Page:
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Introduction and Previous Work
Simulating ocean waves has been a challenging goal for both offline and real-time renderings. Early publications in the graphics literature date back to Peachey (1986) and Fournier (1986), but these publications refer to a number of wave simulations that were developed as early as 1981 and the film Carla’s Island by Nelson Max (1981). For game developers, a continuing degree of realism has tracked the performance capabilities of hardware. These techniques can be partitioned into two categories: offline and real-time. In both of these categories, water simulation techniques are classified as those that simulate only the water surface and those that simulate the entire water volume.
Offline rendering lets us increase the physical accuracy without regard to the tight time constraints we have in real-time game engines. Many attempt to simulate the fluid mechanics using solutions of the Navier-Stokes (NS) equations. In computational fluid dynamics (CFD) an area or volume approximation is used to calculate an accurate solution to the NS equations (Wang 2007;Stam 1999; Foster 2001). Particle systems can also be used to create solutions to the NS equations. Examples include smoothed particle hydrodynamics (SPH) and level set methods1.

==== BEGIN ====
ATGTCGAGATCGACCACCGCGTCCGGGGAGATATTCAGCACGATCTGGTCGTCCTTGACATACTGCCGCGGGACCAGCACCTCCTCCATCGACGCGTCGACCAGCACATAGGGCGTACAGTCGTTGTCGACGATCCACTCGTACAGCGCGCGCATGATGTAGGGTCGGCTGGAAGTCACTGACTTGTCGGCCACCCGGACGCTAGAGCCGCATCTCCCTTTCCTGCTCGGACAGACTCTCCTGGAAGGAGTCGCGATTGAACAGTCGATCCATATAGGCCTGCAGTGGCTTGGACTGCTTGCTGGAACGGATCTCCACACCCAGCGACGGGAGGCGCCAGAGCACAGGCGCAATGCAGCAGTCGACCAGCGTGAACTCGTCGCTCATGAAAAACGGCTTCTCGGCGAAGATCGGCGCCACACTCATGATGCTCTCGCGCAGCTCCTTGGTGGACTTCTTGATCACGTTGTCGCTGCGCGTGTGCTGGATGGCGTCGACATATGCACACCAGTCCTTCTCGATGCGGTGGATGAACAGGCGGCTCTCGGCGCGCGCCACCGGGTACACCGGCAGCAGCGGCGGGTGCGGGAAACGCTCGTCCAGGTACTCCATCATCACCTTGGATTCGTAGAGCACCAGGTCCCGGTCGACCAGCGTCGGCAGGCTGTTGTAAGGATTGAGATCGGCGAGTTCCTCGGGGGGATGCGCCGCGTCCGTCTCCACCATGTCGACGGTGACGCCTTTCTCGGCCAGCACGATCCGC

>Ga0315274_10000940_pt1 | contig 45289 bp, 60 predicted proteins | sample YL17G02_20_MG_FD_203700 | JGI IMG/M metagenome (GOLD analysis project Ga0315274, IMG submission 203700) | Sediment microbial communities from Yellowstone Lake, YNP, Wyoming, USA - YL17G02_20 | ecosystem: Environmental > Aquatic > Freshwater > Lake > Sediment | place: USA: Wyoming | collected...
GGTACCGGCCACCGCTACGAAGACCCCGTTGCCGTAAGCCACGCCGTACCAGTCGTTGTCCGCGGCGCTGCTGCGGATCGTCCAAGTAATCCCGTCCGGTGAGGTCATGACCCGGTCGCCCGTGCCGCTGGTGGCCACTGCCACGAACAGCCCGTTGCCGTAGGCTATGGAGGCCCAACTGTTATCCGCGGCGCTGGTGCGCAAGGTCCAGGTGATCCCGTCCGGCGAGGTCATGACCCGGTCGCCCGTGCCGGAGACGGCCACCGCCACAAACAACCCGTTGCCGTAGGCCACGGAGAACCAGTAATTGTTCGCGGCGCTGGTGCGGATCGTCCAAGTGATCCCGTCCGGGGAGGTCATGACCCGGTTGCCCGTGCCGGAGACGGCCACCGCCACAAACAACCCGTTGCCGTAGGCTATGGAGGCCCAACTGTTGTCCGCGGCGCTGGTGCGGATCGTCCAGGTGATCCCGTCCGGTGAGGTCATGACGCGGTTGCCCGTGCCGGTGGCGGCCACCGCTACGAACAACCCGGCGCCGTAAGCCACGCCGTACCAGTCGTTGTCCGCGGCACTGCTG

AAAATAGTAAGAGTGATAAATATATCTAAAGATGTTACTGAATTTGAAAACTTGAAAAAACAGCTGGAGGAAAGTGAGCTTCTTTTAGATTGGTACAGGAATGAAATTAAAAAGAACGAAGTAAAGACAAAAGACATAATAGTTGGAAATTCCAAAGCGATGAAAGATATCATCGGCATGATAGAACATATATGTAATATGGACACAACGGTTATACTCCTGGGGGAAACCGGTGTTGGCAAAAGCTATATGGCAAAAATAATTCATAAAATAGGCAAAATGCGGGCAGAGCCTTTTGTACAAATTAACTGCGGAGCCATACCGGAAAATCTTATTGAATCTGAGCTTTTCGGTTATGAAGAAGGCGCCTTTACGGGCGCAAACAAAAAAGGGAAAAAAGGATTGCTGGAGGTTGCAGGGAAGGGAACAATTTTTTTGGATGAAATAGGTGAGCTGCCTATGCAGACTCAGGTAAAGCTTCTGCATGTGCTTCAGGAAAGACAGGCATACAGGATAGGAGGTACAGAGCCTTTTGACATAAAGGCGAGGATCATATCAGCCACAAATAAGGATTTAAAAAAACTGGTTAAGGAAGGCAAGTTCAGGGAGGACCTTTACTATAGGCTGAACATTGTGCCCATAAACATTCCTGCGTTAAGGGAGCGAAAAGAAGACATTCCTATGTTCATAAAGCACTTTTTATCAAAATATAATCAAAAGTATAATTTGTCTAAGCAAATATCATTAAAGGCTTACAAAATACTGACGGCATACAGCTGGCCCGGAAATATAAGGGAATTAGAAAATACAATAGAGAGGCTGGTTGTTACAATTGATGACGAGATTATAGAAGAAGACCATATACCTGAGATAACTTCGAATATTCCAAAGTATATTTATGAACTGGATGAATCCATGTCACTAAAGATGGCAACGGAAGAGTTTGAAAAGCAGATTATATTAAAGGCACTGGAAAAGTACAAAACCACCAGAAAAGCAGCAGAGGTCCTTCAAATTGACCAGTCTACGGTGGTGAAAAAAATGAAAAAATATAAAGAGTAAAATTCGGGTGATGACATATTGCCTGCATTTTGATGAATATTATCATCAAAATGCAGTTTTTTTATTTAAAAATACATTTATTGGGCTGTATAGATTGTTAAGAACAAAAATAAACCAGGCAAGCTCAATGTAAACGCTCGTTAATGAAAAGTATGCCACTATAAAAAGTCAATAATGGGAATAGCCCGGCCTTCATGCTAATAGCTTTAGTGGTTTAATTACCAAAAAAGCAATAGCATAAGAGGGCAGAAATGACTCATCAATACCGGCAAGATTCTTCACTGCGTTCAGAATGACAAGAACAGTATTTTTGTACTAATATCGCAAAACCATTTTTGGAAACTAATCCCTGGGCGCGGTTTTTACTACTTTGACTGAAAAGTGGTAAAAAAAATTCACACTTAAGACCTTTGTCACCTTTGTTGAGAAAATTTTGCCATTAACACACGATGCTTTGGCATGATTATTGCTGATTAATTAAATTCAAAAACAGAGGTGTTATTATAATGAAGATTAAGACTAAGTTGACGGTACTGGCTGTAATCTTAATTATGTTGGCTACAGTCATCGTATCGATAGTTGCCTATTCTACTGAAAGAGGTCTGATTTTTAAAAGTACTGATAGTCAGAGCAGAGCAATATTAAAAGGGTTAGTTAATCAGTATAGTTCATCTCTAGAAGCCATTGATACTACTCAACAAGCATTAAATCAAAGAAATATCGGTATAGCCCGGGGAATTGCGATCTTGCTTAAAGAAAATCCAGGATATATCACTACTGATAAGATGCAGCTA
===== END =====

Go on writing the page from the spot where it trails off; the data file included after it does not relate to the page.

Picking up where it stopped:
Real-time wave simulation also has two areas of research: treatment of the water as a 3D volume and treatment of the water as a 2D surface. Previous work using a volume-based approach includes that of Thürey (2007). Because of the reduced computational complexity of the surface simulations, the majority of work for game developers has been in this realm. The technique that treats the wave simulation as a surface was made popular by Tessendorf (2001), and relies on treatment of the surface in the Fourier domain. The corollary to the Tessendorf approach is known as the “sum of sines” (Isidoro 2002; Finch 2004; Lake, Van Drasek III, and Reagin 2005; Lake and Reagin 2005). Most recently, an interactive simulation that includes interaction with floating objects (Yuksel 2007) has been published. Although still simulating only the surface, Yuksel uses a particlebased approach.